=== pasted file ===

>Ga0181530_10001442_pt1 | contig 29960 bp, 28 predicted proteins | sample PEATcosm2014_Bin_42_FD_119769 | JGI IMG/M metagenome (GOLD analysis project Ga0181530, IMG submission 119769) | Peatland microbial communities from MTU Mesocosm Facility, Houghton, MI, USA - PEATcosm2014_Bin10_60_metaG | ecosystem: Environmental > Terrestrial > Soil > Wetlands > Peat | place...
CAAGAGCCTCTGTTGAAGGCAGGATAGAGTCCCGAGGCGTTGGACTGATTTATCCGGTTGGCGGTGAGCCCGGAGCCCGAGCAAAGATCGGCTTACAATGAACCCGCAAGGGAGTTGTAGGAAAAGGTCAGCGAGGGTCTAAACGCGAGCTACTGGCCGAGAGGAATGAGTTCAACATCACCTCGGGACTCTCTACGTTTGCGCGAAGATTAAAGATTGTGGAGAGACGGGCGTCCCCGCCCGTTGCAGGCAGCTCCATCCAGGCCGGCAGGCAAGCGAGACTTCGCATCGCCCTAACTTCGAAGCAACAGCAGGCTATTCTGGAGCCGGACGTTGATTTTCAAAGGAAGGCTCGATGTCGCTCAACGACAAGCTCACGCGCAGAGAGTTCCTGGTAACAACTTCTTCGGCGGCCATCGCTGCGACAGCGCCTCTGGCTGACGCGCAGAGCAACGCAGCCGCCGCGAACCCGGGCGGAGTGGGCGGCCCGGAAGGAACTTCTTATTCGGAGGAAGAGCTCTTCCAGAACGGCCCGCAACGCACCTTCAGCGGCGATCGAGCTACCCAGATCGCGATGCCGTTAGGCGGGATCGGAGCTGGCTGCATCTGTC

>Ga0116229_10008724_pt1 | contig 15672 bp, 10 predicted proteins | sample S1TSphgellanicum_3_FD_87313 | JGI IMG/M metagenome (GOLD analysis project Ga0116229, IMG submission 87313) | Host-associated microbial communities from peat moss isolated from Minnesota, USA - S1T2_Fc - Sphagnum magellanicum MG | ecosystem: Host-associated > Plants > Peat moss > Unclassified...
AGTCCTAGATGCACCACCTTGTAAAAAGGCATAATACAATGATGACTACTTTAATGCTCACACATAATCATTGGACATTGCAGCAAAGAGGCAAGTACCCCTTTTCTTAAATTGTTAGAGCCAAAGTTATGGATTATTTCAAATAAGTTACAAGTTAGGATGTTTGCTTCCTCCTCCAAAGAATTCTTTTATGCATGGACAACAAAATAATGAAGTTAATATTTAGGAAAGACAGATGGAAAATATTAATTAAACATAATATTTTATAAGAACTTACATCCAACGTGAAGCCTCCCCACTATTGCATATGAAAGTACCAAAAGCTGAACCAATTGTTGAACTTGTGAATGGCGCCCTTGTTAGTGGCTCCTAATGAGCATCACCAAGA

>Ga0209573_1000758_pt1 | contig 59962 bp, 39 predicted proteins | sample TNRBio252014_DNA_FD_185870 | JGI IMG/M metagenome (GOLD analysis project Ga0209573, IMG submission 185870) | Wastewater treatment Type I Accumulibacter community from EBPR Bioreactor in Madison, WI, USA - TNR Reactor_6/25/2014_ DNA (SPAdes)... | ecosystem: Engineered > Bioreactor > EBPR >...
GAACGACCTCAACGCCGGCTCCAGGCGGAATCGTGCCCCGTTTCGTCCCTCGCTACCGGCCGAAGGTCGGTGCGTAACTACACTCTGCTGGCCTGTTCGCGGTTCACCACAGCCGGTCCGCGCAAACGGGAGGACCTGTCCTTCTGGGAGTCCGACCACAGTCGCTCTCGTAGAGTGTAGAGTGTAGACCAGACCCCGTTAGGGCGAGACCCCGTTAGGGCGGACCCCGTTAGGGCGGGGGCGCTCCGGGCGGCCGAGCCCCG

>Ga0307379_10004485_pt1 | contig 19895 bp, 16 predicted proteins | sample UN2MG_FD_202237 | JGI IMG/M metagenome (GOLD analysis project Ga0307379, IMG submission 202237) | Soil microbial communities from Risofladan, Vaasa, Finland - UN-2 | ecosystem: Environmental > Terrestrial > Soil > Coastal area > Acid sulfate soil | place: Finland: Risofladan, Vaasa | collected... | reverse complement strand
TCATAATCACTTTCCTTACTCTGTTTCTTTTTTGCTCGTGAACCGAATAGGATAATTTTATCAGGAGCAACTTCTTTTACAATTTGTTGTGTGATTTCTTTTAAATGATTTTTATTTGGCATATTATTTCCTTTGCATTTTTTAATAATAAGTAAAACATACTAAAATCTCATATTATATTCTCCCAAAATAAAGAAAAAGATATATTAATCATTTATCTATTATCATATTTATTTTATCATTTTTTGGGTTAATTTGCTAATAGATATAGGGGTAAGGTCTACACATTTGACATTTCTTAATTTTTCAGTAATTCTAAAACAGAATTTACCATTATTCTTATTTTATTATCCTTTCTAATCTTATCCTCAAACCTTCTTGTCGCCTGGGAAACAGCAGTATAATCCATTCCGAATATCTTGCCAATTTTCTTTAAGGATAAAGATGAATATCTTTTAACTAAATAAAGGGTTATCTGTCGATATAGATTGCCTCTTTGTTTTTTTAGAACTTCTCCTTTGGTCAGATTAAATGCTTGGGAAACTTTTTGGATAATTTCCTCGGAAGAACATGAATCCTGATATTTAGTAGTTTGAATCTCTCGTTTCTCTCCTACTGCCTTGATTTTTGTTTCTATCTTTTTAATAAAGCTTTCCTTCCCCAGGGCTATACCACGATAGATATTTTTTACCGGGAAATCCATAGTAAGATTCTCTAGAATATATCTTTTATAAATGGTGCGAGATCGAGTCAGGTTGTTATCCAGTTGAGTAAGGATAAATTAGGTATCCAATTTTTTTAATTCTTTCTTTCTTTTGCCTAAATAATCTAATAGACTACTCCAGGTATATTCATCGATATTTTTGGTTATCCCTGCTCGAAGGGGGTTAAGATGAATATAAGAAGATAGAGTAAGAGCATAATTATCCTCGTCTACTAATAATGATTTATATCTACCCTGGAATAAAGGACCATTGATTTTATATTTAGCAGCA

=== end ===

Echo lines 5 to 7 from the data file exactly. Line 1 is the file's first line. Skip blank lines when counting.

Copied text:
>Ga0209573_1000758_pt1 | contig 59962 bp, 39 predicted proteins | sample TNRBio252014_DNA_FD_185870 | JGI IMG/M metagenome (GOLD analysis project Ga0209573, IMG submission 185870) | Wastewater treatment Type I Accumulibacter community from EBPR Bioreactor in Madison, WI, USA - TNR Reactor_6/25/2014_ DNA (SPAdes)... | ecosystem: Engineered > Bioreactor > EBPR >...
GAACGACCTCAACGCCGGCTCCAGGCGGAATCGTGCCCCGTTTCGTCCCTCGCTACCGGCCGAAGGTCGGTGCGTAACTACACTCTGCTGGCCTGTTCGCGGTTCACCACAGCCGGTCCGCGCAAACGGGAGGACCTGTCCTTCTGGGAGTCCGACCACAGTCGCTCTCGTAGAGTGTAGAGTGTAGACCAGACCCCGTTAGGGCGAGACCCCGTTAGGGCGGACCCCGTTAGGGCGGGGGCGCTCCGGGCGGCCGAGCCCCG

>Ga0307379_10004485_pt1 | contig 19895 bp, 16 predicted proteins | sample UN2MG_FD_202237 | JGI IMG/M metagenome (GOLD analysis project Ga0307379, IMG submission 202237) | Soil microbial communities from Risofladan, Vaasa, Finland - UN-2 | ecosystem: Environmental > Terrestrial > Soil > Coastal area > Acid sulfate soil | place: Finland: Risofladan, Vaasa | collected... | reverse complement strand